5 non ideality in 1 component systems n.
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5. Non-Ideality in 1-component Systems

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  1. 5. Non-Ideality in 1-component Systems • Pure, Non-ideal Gases • The ideal gas assumption: • PV = RT • where V = molar volume holds • only for low pressures, where • molecular interactions are • negligible and molecular volume • need not be considered. • At higher pressures, we have used • the compressibility factor, Z, to • characterize gas behaviour. • Z = PV / RT • = 1 for ideal gases Lecture 13

  2. Gibbs Energy of Pure Gases • For any pure gas, ideal or non-ideal, the fundamental equation applies: • dG = VdP - SdT • At constant T, changes in the Gibbs energy of a pure gas arise only from changes in pressure, and: • dG = VdP (constant T) • We can integrate between two pressures, Pref and P to obtain: • For an ideal gas, we can substitute for the molar volume, V=RT/P Lecture 13

  3. Gibbs Energy of Pure, Ideal Gases • For the ideal gas case, we have • If we consistently select unit pressure (1 bar, 1 psi, etc) as our reference state, we can simplify the expression: • 11.28 • where i(T) is only a function of temperature. • This expression provides the Gibbs energy per mole of a pure, ideal gas at a given P and T • We would like to develop an analogous expression for non-ideal systems, for which V RT/P • Like all non-ideal systems, we can’t predict how V,T and P relate, but we can perform experiments and correlate our data Lecture 13

  4. Gibbs Energy for Pure, Non-ideal Gases • The utility of Equation 11.28 leads us to define a direct analogue • 11.31 • where • i(T) the same function of temperature • fi is a defined intensive variable called the fugacity (units of pressure) • Fugacity is used to describe the Gibbs energy of non-ideal gases. In these cases, Gibbs energy does not vary with ln(P), so we define a new “chemical pressure” such that the Gibbs energy varies directly with ln fi. • Equation 11.31 is the first part of the definition of fugacity. The second part specifies that as the pressure approaches zero (and the pure gas becomes more ideal) the fugacity approaches the pressure. Lecture 13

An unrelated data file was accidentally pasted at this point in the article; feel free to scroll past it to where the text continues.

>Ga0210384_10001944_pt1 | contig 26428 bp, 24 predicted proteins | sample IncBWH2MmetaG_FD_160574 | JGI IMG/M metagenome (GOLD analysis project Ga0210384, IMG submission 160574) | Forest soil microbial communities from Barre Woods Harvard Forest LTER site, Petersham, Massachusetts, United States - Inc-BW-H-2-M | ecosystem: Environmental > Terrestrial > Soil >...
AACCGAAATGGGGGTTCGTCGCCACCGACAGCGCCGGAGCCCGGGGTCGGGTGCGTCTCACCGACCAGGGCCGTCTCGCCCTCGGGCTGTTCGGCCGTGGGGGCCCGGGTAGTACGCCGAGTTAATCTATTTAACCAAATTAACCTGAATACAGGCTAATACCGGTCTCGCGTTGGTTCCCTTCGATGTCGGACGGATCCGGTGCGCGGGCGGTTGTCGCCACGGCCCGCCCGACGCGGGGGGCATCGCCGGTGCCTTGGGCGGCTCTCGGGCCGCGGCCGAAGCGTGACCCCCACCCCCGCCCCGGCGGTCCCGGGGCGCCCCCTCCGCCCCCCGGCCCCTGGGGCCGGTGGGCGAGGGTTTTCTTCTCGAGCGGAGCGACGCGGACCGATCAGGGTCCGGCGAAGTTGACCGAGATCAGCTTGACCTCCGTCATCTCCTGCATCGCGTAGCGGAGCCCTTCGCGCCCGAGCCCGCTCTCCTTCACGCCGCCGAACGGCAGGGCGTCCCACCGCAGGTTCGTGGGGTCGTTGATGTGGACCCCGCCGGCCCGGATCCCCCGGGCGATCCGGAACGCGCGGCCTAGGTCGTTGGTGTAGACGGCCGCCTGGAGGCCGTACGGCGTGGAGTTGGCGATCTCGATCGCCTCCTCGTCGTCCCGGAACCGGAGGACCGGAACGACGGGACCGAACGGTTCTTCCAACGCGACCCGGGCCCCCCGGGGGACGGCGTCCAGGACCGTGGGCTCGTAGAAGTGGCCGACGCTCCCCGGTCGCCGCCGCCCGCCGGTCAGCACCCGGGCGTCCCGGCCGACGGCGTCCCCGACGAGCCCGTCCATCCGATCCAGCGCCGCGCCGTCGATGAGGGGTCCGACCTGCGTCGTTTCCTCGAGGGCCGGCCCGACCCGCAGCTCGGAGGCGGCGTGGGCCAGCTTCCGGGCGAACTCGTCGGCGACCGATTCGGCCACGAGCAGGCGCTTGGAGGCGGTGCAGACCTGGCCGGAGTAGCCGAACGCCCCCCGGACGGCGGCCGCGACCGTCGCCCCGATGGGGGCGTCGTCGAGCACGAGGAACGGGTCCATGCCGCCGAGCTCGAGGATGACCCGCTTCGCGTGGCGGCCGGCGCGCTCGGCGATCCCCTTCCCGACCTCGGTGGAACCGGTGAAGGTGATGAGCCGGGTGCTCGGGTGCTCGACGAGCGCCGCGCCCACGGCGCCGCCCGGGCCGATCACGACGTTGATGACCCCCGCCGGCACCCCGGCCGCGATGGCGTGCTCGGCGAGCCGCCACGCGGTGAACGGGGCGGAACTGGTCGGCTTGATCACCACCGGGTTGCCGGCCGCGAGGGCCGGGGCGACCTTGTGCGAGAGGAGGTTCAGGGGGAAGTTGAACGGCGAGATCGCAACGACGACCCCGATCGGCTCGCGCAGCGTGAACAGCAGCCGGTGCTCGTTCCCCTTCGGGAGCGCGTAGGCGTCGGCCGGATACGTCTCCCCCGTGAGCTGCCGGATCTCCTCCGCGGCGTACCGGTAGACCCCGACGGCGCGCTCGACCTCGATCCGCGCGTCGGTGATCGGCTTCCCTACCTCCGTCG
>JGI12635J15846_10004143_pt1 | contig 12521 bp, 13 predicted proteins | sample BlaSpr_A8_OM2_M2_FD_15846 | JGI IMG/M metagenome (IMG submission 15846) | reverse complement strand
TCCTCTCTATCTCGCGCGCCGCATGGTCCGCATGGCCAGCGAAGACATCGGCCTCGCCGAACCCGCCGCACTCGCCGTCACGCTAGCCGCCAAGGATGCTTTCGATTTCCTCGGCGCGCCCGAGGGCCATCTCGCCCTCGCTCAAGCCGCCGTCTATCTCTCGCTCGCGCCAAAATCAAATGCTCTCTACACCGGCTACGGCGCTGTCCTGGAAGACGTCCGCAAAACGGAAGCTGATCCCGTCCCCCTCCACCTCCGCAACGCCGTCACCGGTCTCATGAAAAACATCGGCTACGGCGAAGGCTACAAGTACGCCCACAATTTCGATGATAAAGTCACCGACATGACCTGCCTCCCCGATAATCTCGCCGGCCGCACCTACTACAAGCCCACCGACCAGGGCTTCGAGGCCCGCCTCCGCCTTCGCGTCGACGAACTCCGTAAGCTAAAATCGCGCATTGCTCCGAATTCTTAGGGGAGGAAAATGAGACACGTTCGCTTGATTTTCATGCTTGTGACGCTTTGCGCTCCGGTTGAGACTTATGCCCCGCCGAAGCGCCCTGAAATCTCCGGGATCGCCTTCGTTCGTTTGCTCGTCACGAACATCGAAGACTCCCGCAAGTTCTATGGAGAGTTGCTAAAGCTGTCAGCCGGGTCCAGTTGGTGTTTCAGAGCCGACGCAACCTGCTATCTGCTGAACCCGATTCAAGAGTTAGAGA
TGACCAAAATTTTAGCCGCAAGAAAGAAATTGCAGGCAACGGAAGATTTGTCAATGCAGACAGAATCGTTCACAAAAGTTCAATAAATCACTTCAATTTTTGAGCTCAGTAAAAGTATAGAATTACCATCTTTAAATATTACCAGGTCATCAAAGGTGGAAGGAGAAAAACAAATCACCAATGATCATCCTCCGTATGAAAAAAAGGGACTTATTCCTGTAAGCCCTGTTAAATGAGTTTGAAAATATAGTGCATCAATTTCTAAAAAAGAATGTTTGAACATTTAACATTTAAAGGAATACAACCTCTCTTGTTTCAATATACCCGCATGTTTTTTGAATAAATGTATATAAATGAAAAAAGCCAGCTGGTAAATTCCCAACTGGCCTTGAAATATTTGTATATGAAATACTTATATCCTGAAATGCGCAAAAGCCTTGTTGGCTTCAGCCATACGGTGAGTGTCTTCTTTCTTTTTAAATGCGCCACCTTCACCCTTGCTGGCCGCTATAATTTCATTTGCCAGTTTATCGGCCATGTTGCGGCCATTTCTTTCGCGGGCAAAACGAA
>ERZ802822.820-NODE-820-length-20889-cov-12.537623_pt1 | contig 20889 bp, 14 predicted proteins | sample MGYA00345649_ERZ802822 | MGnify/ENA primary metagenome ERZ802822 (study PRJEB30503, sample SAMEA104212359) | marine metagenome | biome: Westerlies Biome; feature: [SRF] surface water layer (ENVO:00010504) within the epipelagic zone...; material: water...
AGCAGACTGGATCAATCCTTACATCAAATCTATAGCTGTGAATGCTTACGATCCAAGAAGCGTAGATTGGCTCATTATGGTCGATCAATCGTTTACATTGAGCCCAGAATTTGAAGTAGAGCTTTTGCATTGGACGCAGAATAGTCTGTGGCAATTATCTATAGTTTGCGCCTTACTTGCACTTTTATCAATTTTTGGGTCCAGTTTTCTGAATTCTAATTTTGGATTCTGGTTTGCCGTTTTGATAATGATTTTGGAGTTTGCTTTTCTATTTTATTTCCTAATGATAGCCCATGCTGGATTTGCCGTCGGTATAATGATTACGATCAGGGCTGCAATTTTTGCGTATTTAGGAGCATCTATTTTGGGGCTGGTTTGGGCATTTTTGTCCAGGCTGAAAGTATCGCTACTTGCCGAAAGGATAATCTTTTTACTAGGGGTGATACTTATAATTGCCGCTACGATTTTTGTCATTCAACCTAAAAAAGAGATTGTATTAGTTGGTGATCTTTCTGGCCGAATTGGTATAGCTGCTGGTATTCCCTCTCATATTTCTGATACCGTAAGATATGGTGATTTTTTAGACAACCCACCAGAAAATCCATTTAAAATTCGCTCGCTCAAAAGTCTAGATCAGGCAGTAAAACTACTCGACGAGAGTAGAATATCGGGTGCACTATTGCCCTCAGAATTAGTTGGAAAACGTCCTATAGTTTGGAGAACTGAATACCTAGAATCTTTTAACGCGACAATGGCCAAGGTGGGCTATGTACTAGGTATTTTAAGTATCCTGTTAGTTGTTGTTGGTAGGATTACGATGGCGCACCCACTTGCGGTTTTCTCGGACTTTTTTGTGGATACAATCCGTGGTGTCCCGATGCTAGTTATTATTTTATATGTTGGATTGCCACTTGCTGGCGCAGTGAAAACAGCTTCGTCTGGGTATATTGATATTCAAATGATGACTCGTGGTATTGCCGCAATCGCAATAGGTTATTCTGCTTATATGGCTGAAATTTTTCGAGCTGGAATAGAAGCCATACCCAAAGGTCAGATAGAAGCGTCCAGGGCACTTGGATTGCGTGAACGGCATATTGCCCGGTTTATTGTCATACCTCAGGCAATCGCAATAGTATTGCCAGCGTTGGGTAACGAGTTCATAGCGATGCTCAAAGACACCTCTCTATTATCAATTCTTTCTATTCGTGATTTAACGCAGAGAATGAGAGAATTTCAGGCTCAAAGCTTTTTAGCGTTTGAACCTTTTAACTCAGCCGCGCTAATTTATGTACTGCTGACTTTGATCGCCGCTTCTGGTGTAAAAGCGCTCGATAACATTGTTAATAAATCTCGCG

5. Pure Gases: Fugacity and Fugacity Coefficient • In summary, the fugacity of a pure, non-ideal gas is defined as: • with the specification that: • Together, these definitions allow us to quantify the Gibbs energy of non-ideal gases. • A closely related parameter is the fugacity coefficient, defined by: • such that • Note that a gas behaving ideally is defined as having fi = 1, in which case the expression reduces to equation 11.28. Lecture 13

  6. Calculating the Fugacity of a Pure Gas • The simplest means of calculating the fugacity of a pure gas is to compare its behaviour to an ideal system. We will do this frequently in our treatment of non-ideality. • For the non-ideal gas: • For the ideal gas: • Taking the difference of these equations: Lecture 13

  7. Calculating the Fugacity of a Pure Gas • We can simplify this relation by an appropriate choice of Pref. As pressure goes to zero, a real gas approaches ideality. Therefore, • With Pref = 0, we have: • or • Substituting V = ZRT/P and Vig = RT/P, we arrive at: • 11.35 Lecture 13

  8. Calculating the Fugacity of a Pure Gas • Equation 11.35 is commonly written in terms of the fugacity coefficient: • at a given T. • To calculate the fugacity of a pure, non-ideal gas, all we need is information on the relationship of Z as a function of P at T. • Experimental data • Equations of State • Generalized correlations Lecture 13